JAY-Z Opens Up A New Chapter Of Vulnerability And Honesty On ‘4:44′
With all that has changed in hip-hop — for better or worse — over the last decade, one thing has remained the same. When JAY-Z releases an album, all ears in rap stop what they’re doing to pay attention.
The release of Hov’s 13th solo album, 4:44, was no different. When the clock struck midnight on June 30, 2017, we all dropped everything and logged on to Tidal. Ironically patrons at his official New York City album listening party, held at JAY’s 40/40 club, experienced playback delays due to technical difficulties in the DJ booth.
However, the Rap Internet was tuned in together to experience the legend’s most autobiographical project to date. JAY has been open about his personal ups and downs, and has shown vulnerability plenty of times before — see “Song Cry,” “Where Have You Been,” and “New Day” — but he opened his diary up deeper than ever before on 4:44. Off the bat, the Marcy Projects graduate opens about his strained relationship with Kanye West and infidelities on “Kill Jay-Z”
“But you got hurt because you did cool by ‘Ye
You gave him 20 million without blinkin’
He gave you 20 minutes on stage, fuck was he thinkin’?
“Fuck wrong with everybody?” is what you sayin'”
Clearly, Hov is referring to Yeezy’s infamous rant in 2016 where he publicly called him out. Even more brutal honesty quickly follows as he uses another man’s public divorce as a metaphor for his own blunders in marriage. For the record, Benet also heard these rhymes loud and clear.
“You almost went Eric Benét
Let the baddest girl in the world get away
I don’t even know what else to say
Nigga, never go Eric Benét !
I don’t even know what you woulda done
In the Future, other niggas playin’ football with your son
You wouldv’e lost it”
JAY also makes a major revelation about his mother that the general public and media had no idea about. On “Smile,” he talks about his mother’s sexuality and how it may have played a part in her past drug use. There are hundred of articles and unauthorized documentary pieces about Shawn Carter, but this uber personal fact was unknown until today. Later on the song, Hov reveals that he also has sought the help of a therapist — the same way Robert DeNiro did in Analyze This and Tony Soprano did in The Sopranos — in secrecy. After all, like both Mafia dons thought this news could be damaging to a boss’ career.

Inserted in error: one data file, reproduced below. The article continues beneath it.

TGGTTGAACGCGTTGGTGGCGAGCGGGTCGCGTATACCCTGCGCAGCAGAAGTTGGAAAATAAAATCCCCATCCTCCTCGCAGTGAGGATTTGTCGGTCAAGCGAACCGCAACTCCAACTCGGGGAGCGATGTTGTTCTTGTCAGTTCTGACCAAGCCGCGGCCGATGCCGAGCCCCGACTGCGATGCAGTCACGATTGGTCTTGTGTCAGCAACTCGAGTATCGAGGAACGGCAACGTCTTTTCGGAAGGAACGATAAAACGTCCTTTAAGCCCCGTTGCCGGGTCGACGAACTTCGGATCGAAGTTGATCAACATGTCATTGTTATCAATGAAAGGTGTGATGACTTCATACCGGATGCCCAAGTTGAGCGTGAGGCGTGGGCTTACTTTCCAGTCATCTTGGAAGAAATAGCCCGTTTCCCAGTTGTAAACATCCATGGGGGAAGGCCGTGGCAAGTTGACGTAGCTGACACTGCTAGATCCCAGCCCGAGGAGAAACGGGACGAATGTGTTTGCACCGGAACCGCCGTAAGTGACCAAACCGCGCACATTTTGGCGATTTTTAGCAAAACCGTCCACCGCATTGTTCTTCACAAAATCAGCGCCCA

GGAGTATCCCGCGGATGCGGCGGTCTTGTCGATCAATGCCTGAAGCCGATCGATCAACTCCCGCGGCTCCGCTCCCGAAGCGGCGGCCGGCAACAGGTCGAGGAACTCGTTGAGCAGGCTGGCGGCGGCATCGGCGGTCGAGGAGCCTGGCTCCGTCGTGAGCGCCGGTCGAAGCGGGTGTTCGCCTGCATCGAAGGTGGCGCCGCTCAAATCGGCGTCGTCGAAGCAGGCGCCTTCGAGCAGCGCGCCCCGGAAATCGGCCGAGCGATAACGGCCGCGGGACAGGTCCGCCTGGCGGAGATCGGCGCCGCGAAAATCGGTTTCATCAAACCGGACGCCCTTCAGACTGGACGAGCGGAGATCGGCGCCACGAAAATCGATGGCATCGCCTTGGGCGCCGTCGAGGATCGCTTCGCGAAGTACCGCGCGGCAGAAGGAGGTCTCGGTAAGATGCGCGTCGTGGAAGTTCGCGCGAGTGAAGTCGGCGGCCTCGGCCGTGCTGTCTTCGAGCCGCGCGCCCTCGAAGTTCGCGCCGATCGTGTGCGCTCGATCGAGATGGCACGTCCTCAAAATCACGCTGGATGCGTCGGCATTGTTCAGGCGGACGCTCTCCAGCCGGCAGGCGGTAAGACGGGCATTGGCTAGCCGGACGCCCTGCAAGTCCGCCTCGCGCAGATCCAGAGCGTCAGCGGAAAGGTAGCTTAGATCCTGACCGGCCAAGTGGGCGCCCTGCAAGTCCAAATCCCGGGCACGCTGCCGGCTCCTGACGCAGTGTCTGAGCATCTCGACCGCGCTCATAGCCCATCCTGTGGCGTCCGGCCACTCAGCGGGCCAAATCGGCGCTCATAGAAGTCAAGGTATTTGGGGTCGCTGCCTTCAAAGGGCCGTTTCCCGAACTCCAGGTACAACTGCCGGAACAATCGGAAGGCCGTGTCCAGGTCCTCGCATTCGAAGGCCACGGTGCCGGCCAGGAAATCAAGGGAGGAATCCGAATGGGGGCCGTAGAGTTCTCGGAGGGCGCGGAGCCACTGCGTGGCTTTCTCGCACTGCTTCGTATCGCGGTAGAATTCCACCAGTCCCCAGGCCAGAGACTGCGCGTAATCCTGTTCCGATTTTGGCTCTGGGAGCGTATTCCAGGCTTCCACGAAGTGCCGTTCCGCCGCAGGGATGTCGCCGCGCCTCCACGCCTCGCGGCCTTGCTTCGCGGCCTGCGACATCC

“Mama had four kids, but she’s a lesbian
Had to pretend so long that she’s a thespian
Had to hide in the closet, so she medicate
Society shame and the pain was too much to take
Cried tears of joy when you fell in love
Don’t matter to me if it’s a him or her”
“My therapist said I relapsed
I said, “Prehaps I Freudian slipped in European whips”
God sent me to break the chain
I’m the true and livin’
God in the flesh, the rest of these niggas is vain”
The man who once famously rapped “I can’t see ‘em coming down my eyes/so I gotta make this song cry” finally admits to getting teary eyed on the super deep track, “4:44″. JAY very carefully goes back into his relationship mistakes with Beyonce. He puts his heart on his sleeve like never before and enters a new realm of honesty by referring to his still born baby and the deeper consequences of cheating — and the effects it could have on his children.
“I still mourn this death, I apologize for all the stillborns
‘Cause I wasn’t present, your body wouldn’t accept it
I apologize to all the women whom I Toyed with you emotions because I was emotionless”
“I never wanted another woman to know
Something about me that you didn’t know
I promised, I cried, I couldn’t hold
I suck at love, I think I need a do-over”
“And if my children knew, I don’t even know what I would do
If they ain’t look at me the same
I would prob’ly die with all the shame
“You did what with who?”
What good is a ménage à trois when you have a soulmate?
“You risked that for Blue?”
If I wasn’t a superhero in your face
My heart breaks for the day I had to explain my mistakes
And the mask goes away and Santa Claus is fake
And you go online and see”
For Blue’s tooth, the tooth fairy didn’t pay”
Throughout 4:44, the Brooklyn icon who once prided himself in being an emotionless womanizer shows his true growth not only as a rapper, but as a man. It’s deeper than just one MC opening about his maturity and shortcomings, though. JAY is still one of the most influential figures in hip-hop, and has the ability to change the mind-states and behavior patterns of enitre generations. While hip-hop culture has always had a very stereotypical view of masculinity, 4:44 helps to break the cycles of celebrating the evils living within the most popular type of rap — the violent, greedy, pimping kind. Hov is showing young people that being true to yourself and a provider of your loved one are the most macho and masculine traits of all. Forget money, fame, cars and fast women.
JAY’s wisdom and willingness to admit his past faults on a level that is on par with the common, working class man — not the untouchable-slash-invincible music business empire that he has become — puts this album in place as his best work since The Black Album.
We need more chapters from his 4:44 diaries moving forward and less Magna Carta.
[Lyrics via Genius]